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Thierry Zomahoun

Thierry Zomahoun

Executive Director, AIMS Next Einstein Initiative

 
Thierry Zomahoun became Executive Director of the African Institute for Mathematical Sciences Next Einstein Initiative in August 2011. He has three master’s degrees, including an Executive MBA from McGill University, and has held leadership positions at several Canadian international development organizations.
 
"I strongly believe that the key to wealth creation in Africa is education. However, the traditional way of teaching math and science has alienated generations of young Africans. So when I learned what AIMS was doing, I fell in love with its approach. We don’t teach students what to think, but enable them to solve problems by themselves.                                                
 
The support we’ve received from Canada has enabled us to tap into major future funding. When other donors see the partnership between AIMS and the Government of Canada through IDRC, they are reassured that something serious is going on here in the area of innovative math and science education in Africa.
 
AIMS is positively affecting education in Africa. Universities are learning from its methods, and a recent UNESCO award recognized AIMS’ innovative teacher training. Our centre in Cape Town has trained almost 1,000 teachers in the AIMS approach. AIMS is a transformational experience, with every student getting a world-class education on a full scholarship."
 
Learn more about AIMS from Naser Faruqui's presentation at IDRC's annual public meeting and article in Embassy newsweekly.

Latest Results

​In much of Sub-Saharan Africa, cattle herders and farmers have traditionally relied on the knowledge shared by their elders to determine when to plant their crops or sell livestock. However, their livelihoods are being negatively impacted...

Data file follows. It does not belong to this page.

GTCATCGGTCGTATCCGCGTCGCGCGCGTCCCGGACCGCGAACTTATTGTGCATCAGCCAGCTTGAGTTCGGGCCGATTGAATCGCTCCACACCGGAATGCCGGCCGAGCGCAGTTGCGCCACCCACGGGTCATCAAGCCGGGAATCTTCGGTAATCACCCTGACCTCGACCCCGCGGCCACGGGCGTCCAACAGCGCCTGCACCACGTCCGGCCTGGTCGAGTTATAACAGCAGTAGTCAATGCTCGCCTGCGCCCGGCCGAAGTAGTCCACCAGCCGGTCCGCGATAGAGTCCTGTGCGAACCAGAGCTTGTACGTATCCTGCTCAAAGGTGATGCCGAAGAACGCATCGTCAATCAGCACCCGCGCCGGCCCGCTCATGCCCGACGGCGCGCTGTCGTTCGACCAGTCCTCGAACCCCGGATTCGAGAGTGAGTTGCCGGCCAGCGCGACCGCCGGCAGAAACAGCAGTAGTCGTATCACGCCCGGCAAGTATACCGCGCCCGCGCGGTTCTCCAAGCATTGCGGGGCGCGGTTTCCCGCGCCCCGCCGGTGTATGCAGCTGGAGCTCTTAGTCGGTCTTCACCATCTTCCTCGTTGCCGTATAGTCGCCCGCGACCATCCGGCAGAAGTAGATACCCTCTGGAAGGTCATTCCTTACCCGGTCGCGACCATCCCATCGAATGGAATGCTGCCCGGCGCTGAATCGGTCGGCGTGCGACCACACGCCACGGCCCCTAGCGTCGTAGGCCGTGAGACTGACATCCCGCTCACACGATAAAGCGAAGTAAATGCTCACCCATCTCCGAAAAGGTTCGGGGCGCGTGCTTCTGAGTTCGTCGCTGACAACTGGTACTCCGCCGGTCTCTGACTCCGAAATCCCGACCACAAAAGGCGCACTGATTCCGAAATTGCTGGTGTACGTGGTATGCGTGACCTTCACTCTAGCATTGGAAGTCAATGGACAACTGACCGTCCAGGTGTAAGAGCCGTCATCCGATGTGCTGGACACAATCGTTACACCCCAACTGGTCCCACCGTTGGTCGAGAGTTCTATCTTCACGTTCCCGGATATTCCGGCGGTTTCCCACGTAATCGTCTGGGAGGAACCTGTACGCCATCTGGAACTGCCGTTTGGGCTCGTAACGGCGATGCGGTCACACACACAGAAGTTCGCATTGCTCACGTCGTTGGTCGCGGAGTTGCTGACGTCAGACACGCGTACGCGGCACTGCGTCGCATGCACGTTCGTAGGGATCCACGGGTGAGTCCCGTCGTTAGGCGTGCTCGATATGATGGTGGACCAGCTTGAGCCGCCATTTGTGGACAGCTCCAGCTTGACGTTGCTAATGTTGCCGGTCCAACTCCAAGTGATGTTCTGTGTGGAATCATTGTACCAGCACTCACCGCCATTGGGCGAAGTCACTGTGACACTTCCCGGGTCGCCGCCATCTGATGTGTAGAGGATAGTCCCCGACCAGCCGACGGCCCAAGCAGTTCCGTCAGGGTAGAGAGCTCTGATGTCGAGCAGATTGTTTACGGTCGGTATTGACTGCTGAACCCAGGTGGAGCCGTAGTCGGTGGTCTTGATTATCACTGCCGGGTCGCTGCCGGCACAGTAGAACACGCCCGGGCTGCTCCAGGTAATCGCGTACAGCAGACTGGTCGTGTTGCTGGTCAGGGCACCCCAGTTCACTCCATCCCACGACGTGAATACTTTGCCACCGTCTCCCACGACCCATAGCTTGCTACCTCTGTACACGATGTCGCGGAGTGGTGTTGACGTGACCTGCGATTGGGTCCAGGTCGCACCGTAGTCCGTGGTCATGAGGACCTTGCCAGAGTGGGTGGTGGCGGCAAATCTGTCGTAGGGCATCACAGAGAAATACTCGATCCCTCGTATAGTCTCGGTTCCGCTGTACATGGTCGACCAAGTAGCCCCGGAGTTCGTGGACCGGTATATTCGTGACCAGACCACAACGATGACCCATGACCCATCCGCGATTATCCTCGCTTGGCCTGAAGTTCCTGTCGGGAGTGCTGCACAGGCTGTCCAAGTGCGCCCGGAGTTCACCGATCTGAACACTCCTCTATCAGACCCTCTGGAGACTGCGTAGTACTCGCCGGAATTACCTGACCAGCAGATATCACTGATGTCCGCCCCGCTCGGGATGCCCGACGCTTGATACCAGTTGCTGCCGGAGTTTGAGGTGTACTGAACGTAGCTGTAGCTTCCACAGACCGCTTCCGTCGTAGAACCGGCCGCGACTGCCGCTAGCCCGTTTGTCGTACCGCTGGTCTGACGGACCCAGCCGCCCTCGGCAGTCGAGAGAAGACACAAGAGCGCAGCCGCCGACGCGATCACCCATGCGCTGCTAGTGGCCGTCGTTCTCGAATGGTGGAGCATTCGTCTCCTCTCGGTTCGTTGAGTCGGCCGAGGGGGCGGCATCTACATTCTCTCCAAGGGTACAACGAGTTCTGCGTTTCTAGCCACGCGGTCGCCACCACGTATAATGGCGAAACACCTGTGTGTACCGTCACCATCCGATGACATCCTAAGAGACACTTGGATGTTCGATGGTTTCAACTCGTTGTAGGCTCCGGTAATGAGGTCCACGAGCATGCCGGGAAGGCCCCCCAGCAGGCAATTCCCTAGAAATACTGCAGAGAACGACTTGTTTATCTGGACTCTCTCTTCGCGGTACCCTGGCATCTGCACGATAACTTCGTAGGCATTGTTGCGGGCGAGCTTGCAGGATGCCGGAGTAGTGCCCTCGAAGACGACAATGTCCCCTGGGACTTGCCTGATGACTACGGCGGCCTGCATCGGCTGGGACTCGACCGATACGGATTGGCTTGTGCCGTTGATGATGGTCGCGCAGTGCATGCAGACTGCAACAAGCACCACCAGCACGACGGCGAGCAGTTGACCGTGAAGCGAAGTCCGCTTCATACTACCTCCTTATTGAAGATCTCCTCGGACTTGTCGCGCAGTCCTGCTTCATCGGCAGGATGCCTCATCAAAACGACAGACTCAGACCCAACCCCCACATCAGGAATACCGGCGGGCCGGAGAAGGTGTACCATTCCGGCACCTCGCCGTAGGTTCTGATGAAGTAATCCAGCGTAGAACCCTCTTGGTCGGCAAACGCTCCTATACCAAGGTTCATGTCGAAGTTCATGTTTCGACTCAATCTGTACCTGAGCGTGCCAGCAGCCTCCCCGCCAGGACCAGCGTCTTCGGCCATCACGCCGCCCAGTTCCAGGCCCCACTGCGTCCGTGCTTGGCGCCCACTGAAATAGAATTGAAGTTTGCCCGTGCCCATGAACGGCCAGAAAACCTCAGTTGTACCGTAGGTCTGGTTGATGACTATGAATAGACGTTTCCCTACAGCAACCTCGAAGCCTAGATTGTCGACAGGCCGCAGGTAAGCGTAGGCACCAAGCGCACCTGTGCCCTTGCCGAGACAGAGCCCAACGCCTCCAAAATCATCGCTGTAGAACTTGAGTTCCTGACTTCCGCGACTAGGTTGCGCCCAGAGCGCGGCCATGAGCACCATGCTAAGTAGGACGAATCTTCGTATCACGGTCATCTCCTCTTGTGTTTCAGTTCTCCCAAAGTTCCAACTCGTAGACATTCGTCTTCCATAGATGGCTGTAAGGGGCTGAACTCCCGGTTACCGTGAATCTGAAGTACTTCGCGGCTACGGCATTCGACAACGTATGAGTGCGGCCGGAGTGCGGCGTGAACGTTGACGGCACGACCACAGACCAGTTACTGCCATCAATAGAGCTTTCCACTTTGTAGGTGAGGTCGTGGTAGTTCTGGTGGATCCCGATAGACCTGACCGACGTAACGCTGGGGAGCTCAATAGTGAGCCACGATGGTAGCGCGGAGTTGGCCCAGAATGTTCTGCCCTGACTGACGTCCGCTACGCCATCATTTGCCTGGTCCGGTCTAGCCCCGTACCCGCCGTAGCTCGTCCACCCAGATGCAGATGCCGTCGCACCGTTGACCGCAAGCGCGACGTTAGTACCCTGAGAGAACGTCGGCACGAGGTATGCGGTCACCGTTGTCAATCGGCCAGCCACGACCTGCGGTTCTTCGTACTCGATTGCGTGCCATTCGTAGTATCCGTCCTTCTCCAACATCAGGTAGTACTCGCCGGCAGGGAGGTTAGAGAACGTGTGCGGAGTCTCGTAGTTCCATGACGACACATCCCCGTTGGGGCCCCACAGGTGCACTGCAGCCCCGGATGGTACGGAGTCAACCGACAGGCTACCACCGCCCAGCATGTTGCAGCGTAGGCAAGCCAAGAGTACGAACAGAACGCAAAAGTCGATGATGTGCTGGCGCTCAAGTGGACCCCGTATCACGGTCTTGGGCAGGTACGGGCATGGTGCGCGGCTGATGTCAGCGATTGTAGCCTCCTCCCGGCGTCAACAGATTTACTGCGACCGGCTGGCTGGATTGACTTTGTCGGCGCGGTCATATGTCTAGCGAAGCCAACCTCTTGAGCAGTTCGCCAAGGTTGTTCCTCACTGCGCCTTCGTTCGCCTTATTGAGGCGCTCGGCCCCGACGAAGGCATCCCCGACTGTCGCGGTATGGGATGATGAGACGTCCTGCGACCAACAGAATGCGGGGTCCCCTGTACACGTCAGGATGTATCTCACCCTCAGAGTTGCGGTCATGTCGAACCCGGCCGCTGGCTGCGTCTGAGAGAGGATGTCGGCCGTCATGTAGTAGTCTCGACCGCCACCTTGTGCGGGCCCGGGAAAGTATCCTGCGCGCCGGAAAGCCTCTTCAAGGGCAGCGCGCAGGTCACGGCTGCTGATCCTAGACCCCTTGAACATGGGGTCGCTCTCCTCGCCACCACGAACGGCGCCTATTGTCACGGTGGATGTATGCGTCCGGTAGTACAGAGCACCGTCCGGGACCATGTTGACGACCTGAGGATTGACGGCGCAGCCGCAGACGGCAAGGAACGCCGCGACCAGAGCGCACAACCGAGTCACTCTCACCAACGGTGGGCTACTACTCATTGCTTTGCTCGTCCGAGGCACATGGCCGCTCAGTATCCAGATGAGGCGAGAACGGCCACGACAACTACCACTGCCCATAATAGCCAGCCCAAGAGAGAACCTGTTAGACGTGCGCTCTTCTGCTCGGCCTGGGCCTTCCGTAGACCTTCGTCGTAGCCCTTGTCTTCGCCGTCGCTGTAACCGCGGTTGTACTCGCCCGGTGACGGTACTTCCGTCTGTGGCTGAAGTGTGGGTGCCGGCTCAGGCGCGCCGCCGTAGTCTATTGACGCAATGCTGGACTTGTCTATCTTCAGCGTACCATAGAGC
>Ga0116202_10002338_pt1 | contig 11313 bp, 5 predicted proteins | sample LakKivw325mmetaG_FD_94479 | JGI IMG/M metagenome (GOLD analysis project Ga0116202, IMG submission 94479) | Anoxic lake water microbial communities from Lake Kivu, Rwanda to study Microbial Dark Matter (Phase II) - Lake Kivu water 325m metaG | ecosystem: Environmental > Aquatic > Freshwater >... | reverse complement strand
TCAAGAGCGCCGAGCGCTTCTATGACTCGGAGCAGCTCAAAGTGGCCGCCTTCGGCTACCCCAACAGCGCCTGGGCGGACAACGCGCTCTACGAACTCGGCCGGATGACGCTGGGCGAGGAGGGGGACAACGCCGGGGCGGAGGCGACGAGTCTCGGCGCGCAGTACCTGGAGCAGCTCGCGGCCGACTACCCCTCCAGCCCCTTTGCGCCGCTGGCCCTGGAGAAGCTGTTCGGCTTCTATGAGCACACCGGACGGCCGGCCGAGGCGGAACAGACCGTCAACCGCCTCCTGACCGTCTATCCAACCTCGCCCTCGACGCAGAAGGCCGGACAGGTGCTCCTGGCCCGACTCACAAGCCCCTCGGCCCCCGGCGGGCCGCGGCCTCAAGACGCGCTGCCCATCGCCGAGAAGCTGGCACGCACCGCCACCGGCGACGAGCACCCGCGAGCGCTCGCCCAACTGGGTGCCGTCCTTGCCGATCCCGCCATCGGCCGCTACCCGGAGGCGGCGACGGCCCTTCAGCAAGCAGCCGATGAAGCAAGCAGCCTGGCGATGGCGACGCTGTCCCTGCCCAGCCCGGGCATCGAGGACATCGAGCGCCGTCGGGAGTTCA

Uganda: Improving livelihoods with weather dataSenegal: Staying home at all costsAngola: Better forecastingMorocco: The value of waterIndia: When cities expand too rapidly

Latest Results

​When a neighbourhood is at risk of flooding, the most logical solution is to build new houses in more secure areas and to relocate the residents. But in Dakar, the capital of Senegal, things are not so simple. The Sahel region experienced a long...
Uganda: Improving livelihoods with weather data Senegal: Staying home at all costsAngola: Better forecastingMorocco: The value of waterIndia: When cities expand too rapidly

Latest Results

​Angola once benefited from a rich climatological database. But 30 years of civil war, which lasted from 1973 to 2002, destroyed 98% of the country's meteorological stations and the associated data. The war also forced a large number of families...
Uganda: Improving livelihoods with weather dataSenegal: Staying home at all costs Angola: Better forecastingMorocco: The value of waterIndia: When cities expand too rapidly

Latest Results

​Morocco is a partially arid country where rain is rare but where agriculture prospers in spite of everything. Climate change has nevertheless had a major impact on Morocco in recent years. Precipitation has decreased by 20%, and heat and cold waves...
Uganda: Improving livelihoods with weather dataSenegal: Staying home at all costsAngola: Better forecasting Morocco: The value of waterIndia: When cities expand too rapidly

Latest Results

With more than 1.2 billion inhabitants, the population of India is continually growing, and it’s transforming the country as a result. “The climate is not the only thing changing here. Everything changes!” says Veena Srinivasan, socio-hydrologist at...
Uganda: Improving livelihoods with weather dataSenegal: Staying home at all costsAngola: Better forecastingMorocco: The value of water India: When cities expand too rapidly
Detailed Researcher Profile
Knowledge, innovation, and solutions to improve the lives of people in the developing world
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